Genia Lukin's Reviews > The History of Tom Jones, a Foundling

The History of Tom Jones, a Foundling by Henry Fielding
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Mar 30, 11

bookshelves: classics, satire
Read from March 05 to 30, 2011

Tom Jones is considered the first novel. I can certainly see where it would be so, because in many ways it still has the hallmarks of a text that was not written with the flow of a story in mind.

It's interesting, entertaining, and in many ways quite sly, but it also manages to be rambly, lengthy, unnecessarily verbose - and coming from yours truly, with my own penchant for being verbose and high tolerance for purple prose and book length, this is not a compliment - and in dire need of a good, knowledgeable editor.

I read it for class, so it cannot be said, for my sins, that I was going into it with much eagerness, but at the same time i was by no means reluctant or loathe to read it, as in my experience it is always worthwhile to give books a try. On the whole, I would not say i was disappointed. I found myself entertained by the notions of the period, the historical background, and the characteristics that Fielding seems to sketch out so ably; at the same time I found myself glossing over some of the more gregarious asides, wishing that someone would take the book and 'tighten it up' so to speak to make the story flow a little better, and to make the reader a bit less inclined to flip pages as he goes.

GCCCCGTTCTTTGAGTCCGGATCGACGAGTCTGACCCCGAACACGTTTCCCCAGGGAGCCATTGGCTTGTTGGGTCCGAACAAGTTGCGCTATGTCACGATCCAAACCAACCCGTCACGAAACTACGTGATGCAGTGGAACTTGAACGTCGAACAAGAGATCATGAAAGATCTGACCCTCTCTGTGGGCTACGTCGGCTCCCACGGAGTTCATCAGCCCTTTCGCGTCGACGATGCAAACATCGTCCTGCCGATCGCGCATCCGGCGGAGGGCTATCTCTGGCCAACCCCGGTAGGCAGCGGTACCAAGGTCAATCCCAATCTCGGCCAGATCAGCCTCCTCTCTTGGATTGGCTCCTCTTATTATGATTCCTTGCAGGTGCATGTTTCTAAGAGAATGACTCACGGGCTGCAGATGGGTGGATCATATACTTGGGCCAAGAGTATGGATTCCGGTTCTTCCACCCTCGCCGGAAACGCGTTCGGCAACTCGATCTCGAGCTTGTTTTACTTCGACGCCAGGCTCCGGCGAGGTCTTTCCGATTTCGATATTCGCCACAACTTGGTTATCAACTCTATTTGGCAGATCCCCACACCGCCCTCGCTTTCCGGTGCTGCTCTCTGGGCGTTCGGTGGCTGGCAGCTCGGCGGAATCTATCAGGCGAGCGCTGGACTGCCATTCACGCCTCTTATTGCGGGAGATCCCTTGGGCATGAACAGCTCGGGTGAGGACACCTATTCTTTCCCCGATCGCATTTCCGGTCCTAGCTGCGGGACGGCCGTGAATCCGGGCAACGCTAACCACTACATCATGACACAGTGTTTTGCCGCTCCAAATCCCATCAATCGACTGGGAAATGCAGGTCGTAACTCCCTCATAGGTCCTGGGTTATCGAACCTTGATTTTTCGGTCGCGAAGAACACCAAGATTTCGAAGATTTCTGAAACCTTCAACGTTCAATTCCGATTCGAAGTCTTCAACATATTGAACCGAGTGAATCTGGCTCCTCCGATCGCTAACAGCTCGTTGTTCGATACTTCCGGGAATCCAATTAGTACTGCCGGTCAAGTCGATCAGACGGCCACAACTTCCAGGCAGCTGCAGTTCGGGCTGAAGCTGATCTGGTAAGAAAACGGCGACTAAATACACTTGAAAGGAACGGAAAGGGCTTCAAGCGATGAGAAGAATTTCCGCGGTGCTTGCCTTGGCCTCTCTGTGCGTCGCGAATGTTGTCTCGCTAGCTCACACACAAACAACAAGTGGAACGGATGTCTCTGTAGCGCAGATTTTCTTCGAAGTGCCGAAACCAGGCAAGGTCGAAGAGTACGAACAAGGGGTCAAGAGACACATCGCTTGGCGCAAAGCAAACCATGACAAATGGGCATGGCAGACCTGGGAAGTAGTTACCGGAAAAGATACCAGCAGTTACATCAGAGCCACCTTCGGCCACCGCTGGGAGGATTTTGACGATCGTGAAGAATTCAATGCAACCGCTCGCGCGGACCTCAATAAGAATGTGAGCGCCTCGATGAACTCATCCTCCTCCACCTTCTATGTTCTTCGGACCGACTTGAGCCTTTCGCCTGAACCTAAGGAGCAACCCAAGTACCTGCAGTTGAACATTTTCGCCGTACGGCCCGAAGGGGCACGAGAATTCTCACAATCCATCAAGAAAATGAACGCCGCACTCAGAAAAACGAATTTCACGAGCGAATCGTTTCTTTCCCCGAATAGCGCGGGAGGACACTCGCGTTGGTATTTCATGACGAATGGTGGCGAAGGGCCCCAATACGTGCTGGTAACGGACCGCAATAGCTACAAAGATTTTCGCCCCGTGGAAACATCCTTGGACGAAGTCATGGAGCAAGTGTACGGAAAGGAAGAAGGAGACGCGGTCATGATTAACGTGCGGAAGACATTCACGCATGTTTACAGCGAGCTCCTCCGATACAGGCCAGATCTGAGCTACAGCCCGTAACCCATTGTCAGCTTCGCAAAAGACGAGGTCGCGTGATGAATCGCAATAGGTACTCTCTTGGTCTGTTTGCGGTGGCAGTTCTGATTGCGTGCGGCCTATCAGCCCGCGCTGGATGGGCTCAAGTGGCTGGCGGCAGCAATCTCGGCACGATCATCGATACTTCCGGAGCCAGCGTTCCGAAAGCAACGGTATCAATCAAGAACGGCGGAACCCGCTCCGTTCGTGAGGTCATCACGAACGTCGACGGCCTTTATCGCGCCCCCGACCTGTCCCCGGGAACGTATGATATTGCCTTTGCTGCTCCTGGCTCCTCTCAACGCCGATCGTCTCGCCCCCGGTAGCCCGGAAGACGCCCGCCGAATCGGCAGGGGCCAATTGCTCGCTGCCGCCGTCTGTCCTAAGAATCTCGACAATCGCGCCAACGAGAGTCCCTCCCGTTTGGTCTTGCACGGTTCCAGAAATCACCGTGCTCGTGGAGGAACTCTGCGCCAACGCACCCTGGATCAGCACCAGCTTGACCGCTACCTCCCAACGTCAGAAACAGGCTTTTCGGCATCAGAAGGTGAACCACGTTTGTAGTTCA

Admittedly, the story itself takes very much second place to social satire and setting, which makes the deviations from the plot, irrelevant digressions and scene studies that much more forgivable. You don't read Tom Jones to read a fascinating or unique plot; you read it for the social comedy and the author diatribes. Thus, though it leaves much to be desired as a novel, it certainly carries its own as a book.
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Joselito Honestly and Brilliantly You name, in our local lingo, means "genius-looking."


Genia Lukin Genia is the Russian derivative of Eugenia. Lukin is just an unfortunate coincidence. Either way, I'm glad you found my review entertaining, seeing as it was written on a lark during period break.


Joselito Honestly and Brilliantly I haven't read Tom Jones yet, my copy is really an old one (1952, used, volume 37 of the Great Books of the Western World) and it smells. More than that, however, I was intimidated right at its very first sentence:

"An author ought to consider himself, not as a gentleman who gives a private or eleemosynary treat, but rather as one who keeps a public ordinary, at which all persons are welcome for their money."

How's that again, Mr. Fielding??


Genia Lukin To be fair to Fielding - who was, admittedly, very aware of the connection between artist and audience - most of the time when he speaks he is being highly sarcastic.


Joselito Honestly and Brilliantly I like sarcastic authors! Like Balzac!


Genia Lukin Then I think you should attempt the book again. Fielding is about as sarcastic as a polite 18th century Brit can get - which is very sarcastic indeed.